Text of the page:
The student news site of Thomas Jefferson High School for Science and Technology


The student news site of Thomas Jefferson High School for Science and Technology


The student news site of Thomas Jefferson High School for Science and Technology


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Breaking free from the comparison trap

The dangers of comparing grades
Eric Feng
Sharing grades after a test is a common trend among students everywhere, however its effects on students can be both positive and negative.

You walk into your classroom after a test, eagerly awaiting results, only to find that you have fallen short of your expectations. The moment the teacher passes you your test, your eyes immediately dart around the room, searching for your classmates’ scores. The pressure to perform and the fear of falling behind is palpable, and it’s at this moment that the negative effects of comparing test results come into play.

From gas prices to tournament performances, comparison is a natural human tendency. However, when it comes to test and exam results among students, this practice takes on a more sinister and potentially damaging tone.While some argue that comparing grades is a way to gauge performance and identify areas for improvement, the reality is that constant comparison has a devastating impact on a student’s mental health and well-being.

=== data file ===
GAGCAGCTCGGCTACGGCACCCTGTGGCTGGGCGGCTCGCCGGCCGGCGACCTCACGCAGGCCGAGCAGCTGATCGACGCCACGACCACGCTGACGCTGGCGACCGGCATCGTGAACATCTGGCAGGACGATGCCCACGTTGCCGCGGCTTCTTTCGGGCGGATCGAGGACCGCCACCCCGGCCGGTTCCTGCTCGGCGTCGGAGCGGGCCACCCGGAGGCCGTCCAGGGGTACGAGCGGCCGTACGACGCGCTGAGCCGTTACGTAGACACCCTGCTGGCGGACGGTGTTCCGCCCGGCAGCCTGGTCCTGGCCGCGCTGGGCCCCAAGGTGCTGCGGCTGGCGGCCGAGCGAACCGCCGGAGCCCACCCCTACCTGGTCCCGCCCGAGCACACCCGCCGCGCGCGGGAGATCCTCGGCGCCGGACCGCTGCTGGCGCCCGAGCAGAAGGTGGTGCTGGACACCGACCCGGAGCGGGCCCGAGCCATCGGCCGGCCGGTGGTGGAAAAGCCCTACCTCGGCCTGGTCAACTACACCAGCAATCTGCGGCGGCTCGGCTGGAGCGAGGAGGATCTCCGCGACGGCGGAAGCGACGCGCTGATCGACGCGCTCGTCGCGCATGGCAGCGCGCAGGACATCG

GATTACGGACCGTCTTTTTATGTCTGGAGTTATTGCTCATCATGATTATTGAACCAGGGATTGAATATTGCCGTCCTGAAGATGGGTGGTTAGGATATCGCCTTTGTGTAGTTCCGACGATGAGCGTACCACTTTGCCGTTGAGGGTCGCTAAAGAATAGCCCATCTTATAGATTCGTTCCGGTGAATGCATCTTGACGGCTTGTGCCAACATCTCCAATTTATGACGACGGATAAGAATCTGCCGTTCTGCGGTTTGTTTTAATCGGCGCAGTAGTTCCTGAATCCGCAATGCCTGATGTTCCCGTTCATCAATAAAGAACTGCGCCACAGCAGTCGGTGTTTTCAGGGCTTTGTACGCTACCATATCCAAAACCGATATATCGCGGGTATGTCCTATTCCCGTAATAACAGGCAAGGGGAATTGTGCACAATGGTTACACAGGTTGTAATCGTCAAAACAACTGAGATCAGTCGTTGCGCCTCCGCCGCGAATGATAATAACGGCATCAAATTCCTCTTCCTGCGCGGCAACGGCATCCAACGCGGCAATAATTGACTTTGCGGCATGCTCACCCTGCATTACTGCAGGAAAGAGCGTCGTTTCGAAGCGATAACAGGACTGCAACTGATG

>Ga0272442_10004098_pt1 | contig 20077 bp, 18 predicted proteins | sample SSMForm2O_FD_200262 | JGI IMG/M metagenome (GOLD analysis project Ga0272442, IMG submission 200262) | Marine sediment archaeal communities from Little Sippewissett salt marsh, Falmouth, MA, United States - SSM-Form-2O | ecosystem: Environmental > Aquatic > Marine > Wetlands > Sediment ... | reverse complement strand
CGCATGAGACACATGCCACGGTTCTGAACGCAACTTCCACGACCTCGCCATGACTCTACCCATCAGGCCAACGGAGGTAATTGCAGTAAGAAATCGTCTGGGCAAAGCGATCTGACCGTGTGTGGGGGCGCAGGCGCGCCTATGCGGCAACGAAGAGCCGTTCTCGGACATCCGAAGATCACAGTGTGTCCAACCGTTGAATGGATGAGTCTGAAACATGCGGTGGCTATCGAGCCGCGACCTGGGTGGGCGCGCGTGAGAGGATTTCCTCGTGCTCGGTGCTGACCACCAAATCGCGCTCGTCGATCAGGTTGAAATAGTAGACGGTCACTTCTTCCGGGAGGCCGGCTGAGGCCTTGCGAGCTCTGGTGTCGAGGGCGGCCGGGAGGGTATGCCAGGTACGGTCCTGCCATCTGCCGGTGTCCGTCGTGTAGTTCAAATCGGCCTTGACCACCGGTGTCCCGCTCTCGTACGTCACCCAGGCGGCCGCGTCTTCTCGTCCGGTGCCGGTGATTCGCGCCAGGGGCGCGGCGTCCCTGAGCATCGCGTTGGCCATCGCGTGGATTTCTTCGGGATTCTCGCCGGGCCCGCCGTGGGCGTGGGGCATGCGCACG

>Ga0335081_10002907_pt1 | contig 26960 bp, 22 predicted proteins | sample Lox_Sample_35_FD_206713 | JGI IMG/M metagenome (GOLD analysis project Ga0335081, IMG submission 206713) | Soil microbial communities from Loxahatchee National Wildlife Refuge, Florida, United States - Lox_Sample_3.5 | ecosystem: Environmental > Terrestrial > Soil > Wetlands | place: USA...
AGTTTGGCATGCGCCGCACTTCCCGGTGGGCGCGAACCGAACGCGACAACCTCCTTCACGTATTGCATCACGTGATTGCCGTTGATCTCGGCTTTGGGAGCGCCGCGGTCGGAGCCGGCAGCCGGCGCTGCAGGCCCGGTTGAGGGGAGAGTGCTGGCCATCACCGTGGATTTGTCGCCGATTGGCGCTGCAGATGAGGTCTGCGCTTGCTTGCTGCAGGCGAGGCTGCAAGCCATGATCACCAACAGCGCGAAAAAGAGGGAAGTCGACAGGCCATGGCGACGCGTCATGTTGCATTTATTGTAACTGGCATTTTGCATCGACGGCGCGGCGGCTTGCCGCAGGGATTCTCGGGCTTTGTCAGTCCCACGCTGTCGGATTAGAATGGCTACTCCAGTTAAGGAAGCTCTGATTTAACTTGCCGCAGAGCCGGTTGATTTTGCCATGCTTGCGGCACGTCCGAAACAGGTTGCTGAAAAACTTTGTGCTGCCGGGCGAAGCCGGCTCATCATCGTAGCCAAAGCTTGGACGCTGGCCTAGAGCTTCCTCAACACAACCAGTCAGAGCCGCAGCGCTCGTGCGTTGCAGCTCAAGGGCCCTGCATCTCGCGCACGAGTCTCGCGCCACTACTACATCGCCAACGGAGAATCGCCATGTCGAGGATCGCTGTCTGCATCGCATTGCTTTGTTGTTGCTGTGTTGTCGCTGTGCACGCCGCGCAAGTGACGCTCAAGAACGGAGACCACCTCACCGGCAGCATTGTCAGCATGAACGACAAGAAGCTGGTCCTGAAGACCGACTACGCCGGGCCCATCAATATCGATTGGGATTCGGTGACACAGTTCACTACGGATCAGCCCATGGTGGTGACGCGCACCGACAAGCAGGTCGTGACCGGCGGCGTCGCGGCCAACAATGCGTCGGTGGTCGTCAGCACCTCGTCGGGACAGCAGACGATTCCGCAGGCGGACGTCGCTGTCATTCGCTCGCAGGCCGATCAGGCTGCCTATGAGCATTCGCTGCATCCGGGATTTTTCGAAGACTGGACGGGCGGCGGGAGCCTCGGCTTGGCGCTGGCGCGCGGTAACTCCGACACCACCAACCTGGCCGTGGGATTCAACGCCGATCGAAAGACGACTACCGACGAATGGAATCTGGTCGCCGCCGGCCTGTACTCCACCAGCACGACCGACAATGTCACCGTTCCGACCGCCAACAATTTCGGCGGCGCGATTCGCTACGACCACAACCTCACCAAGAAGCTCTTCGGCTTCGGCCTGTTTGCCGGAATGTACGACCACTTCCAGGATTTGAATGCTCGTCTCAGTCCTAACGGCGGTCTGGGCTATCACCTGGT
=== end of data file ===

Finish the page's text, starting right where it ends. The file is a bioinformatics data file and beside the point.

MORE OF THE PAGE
“If you feel that you’re in a cutthroat competitive environment, where you might go in every day and feel like you’re not as good as everybody else, that can be debilitating to you as a student,” Principal Dr. Bonitatibus said. 

This effect has been observed in studies as well. According to an American Psychological Association survey, students who regularly compare their grades to those of their friends are more likely to feel stressed, anxious, and have lower self-esteem.

Those who believe comparing test results is beneficial say it provides a way for students to assess their performance and find out where they need to improve. For example, a student who consistently performs better than their peers may feel motivated to maintain their high standards, while a student who consistently performs worse may be motivated to work harder and improve their grades.

Despite this argument, the negative effects of comparing test results are far more damaging and wide-reaching, and outweigh the positive ones. The solution, therefore, is to encourage students to focus on their own progress and development, rather than comparing themselves to others.

One approach to this is to urge students to adopt a growth mindset, which encourages them to view challenges as chances for personal development rather than as threats to their self-worth. By adopting a growth mindset, students are liberated from the burden of constant comparison to their peers and may instead concentrate on their own growth and development.

From the February 2023 Issue of tjTODAY

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